A Word, Please: The surprising importance of getting the spacing right

An old Remington typewriter.
An old Remington typewriter. Knowing when to insert a space is more important than it may seem, writes grammar expert June Casagrande.
(Howard Lipin / The San Diego Union-Tribune)
Share via

Nothing says “This was written by an amateur” like … nothing. White space. Blank space. The number of times you hit that long button at the bottom of a keyboard.

Knowing when to insert a space can give your writing top-tier professional polish. Sound like a goal? Here are five pro tips for using the space bar.

1. Single space between sentences.


The question of whether to put one space or two after a period or other terminal punctuation mark is hotly debated and highly controversial. That’s ridiculous. There’s no controversy here.

For decades, the professional publishing world has followed the standard of using just one space between sentences. That’s true for both book publishing and news media. Even longtime holdout the Modern Language Assn., which guides students on how to write papers, now agrees, saying the only time you would put two spaces between sentences is when your teacher or professor prefers it.

2. Put a space before an ellipsis.

An ellipsis, a series of three dots that indicate that words were cut out or someone trailed off mid-thought, is always preceded by a space … like this. But if you’ve ever looked closely, you might have noticed that sometimes it sure looks like the first dot touches the word in front of it. Sometimes it even looks like there are four dots, not three, and the first one touches the word before it. I can explain.

When the text before an ellipsis is a complete sentence, the rules say you end that sentence with a period. Then you insert a space and then the three-dot ellipsis. … Computers often reformat this series to make it look like four dots in a row, with no spaces between them. But in fact, what you’re seeing is period, space, period, period, period. So technically there’s still a space in front of the ellipsis. When the stuff before the ellipsis is not a complete sentence, don’t add the extra period. Just space, dot, dot, dot.

3. Know when to space around dashes.

An em dash — the long mark that separates parts of a sentence — should have a space before and after it in newswriting. But books and magazines follow a different style, which calls for no spaces. In those instances, the em dash should touch the word on either side. If you don’t need to follow either style, you can pick your preference. Just make sure you’re consistent. And never attach a dash to the word before it but not to the word after. Use two spaces or no spaces.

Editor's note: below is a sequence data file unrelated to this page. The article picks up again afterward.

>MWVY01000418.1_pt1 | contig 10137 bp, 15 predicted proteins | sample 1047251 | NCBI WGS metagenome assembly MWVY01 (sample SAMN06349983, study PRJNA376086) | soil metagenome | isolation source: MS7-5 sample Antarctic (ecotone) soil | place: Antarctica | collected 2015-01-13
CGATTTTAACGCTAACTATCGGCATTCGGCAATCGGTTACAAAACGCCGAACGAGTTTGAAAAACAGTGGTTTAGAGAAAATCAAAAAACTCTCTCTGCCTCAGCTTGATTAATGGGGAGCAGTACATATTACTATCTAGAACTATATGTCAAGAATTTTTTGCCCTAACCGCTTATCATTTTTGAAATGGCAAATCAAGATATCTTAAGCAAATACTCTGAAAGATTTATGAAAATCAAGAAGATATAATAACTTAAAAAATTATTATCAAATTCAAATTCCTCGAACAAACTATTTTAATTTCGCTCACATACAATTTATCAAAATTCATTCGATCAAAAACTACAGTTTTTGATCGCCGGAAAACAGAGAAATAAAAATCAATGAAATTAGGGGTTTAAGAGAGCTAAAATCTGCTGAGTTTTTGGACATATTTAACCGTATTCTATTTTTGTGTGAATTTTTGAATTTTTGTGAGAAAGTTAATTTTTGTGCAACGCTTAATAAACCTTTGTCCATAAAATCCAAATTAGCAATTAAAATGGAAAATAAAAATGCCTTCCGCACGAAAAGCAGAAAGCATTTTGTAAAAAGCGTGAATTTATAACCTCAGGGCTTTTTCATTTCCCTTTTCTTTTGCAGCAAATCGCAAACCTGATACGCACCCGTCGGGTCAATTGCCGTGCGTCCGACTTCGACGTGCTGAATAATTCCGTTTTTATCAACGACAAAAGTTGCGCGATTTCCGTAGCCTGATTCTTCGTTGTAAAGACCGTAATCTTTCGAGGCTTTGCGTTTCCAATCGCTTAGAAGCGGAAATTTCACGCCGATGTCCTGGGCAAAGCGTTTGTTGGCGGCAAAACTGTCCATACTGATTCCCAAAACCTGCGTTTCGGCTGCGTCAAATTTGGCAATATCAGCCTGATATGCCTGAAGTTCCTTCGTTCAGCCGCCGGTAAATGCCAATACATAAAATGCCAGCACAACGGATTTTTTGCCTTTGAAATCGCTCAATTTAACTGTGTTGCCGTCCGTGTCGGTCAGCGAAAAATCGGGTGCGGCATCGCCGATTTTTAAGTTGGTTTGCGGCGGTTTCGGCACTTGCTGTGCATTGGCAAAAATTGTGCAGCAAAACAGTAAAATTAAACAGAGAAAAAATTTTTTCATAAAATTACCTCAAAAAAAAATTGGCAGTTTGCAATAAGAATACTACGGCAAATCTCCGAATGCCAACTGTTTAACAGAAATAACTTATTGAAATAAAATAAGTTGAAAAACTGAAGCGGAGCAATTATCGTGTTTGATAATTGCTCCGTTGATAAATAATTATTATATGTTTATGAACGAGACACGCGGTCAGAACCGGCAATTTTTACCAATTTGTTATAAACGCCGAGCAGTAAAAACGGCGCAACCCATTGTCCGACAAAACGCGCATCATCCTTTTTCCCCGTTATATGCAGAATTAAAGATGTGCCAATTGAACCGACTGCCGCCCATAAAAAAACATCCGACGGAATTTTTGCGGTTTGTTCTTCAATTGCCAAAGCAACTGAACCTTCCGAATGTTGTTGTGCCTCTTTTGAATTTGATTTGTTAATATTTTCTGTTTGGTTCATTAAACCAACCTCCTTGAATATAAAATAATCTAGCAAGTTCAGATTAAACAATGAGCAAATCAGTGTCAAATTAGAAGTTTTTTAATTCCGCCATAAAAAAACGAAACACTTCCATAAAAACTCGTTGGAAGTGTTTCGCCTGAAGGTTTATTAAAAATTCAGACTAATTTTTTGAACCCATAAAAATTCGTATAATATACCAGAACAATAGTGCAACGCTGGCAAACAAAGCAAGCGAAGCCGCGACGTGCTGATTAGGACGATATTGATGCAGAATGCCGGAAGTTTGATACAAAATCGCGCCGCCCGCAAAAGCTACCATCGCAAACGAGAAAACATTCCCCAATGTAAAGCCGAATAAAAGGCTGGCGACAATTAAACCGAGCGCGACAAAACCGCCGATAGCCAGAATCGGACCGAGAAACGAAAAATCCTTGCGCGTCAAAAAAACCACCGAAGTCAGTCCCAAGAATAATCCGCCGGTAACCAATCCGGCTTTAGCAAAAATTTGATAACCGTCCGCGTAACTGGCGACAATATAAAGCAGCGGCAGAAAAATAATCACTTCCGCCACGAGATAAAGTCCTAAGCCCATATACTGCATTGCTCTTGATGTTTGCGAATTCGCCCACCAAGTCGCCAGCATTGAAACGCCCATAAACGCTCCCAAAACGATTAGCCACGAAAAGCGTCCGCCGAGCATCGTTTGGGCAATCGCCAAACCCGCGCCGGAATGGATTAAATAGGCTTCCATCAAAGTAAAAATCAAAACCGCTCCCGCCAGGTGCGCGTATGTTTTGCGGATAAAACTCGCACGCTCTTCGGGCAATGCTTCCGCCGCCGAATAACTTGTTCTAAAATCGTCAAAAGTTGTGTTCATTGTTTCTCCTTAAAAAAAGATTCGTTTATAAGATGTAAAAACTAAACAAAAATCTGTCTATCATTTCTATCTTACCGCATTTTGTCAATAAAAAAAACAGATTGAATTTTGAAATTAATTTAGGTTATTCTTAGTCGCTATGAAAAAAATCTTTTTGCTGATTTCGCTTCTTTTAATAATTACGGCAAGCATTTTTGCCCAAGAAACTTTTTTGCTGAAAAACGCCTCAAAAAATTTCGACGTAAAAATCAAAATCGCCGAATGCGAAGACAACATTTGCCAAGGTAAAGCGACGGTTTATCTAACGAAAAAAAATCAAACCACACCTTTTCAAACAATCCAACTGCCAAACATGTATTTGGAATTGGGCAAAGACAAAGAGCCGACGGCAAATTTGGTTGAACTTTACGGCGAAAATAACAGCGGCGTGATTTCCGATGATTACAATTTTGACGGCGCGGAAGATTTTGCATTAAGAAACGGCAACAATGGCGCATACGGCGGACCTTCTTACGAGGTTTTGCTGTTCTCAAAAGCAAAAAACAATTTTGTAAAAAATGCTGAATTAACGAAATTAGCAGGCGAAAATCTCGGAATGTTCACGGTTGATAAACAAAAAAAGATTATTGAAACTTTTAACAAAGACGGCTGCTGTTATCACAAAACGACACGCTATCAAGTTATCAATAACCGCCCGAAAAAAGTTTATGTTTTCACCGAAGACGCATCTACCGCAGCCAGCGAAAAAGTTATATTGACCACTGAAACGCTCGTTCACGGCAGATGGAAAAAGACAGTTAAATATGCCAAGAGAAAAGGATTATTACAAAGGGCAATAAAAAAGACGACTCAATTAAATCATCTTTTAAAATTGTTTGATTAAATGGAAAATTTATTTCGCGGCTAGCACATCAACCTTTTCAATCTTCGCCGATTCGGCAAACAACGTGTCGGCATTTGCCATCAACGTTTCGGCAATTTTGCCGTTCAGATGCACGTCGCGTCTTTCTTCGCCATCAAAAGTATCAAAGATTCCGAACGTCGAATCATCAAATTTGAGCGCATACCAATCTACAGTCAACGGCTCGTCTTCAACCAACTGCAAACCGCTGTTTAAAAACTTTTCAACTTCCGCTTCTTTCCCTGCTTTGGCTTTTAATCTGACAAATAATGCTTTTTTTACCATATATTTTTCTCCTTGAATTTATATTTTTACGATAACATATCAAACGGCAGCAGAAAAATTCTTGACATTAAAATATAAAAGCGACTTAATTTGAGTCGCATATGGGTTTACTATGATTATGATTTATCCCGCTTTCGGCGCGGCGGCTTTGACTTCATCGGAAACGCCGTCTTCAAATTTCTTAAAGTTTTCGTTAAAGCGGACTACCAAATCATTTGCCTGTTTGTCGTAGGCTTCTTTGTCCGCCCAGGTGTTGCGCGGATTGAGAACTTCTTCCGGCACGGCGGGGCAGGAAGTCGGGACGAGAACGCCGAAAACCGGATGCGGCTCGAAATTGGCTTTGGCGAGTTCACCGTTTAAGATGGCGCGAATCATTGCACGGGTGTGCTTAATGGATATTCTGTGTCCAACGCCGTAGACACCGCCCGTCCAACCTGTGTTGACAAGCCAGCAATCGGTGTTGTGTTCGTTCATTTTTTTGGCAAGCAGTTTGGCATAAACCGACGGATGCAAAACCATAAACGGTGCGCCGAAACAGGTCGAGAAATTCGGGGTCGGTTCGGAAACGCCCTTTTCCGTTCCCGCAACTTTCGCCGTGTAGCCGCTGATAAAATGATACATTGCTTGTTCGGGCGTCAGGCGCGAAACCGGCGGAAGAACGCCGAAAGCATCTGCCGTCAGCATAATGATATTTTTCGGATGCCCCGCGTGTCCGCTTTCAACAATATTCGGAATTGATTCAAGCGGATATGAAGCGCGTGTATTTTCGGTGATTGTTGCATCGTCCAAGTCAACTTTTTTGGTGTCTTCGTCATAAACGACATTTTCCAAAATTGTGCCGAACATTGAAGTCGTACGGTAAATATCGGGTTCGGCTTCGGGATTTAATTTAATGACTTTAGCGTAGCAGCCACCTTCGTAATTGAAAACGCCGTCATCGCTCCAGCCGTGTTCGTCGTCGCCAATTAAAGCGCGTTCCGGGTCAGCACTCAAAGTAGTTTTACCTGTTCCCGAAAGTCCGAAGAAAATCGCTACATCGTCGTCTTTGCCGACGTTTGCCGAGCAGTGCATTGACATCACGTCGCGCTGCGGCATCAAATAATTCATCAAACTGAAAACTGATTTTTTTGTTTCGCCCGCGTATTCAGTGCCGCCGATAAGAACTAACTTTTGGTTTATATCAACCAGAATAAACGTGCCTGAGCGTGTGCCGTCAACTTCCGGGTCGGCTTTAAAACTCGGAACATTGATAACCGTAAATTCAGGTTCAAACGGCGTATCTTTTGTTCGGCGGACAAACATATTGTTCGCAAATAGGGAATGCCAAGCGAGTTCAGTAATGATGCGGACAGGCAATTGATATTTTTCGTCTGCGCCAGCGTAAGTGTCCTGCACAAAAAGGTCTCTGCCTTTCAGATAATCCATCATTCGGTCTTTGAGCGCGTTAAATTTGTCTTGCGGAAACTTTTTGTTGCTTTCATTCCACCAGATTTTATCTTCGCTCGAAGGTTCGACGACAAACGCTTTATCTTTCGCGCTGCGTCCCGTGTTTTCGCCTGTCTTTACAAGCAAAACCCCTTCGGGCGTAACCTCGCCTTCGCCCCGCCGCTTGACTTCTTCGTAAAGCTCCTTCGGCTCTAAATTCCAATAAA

4. Know when to space between initials.

If you’re like me, you’re used to seeing no spaces between initials: U.S. Army, M.F.K. Fisher. But if you look closely, you’ll notice that books don’t always do it this way, at least not for initials representing people’s names.

“Initials standing in for given names are followed by a period and a space,” advises the Chicago Manual of Style, which applies to most book publishing. So if you’re following Chicago style, you’d write D. B. Cooper or M. F. K. Fisher with spaces after each period. But you would use no space in abbreviations for non-personal names, like U.S. If you’re not following Chicago style, do as the news outlets do and dispense with the spaces.

5. Check a dictionary for spacing between words.

Health care or healthcare? Cell phone or cellphone? First-hand or firsthand? Check-up or checkup? There’s no set rule. Some terms are two words, some are closed compounds, some are hyphenated, some offer multiple correct options. To find out if a space belongs in a compound, check the dictionary for the one-word form first, then the hyphenated form. If neither is in there, make it two words.

June Casagrande is the author of “The Joy of Syntax: A Simple Guide to All the Grammar You Know You Should Know.” She can be reached at

Support our coverage by becoming a digital subscriber.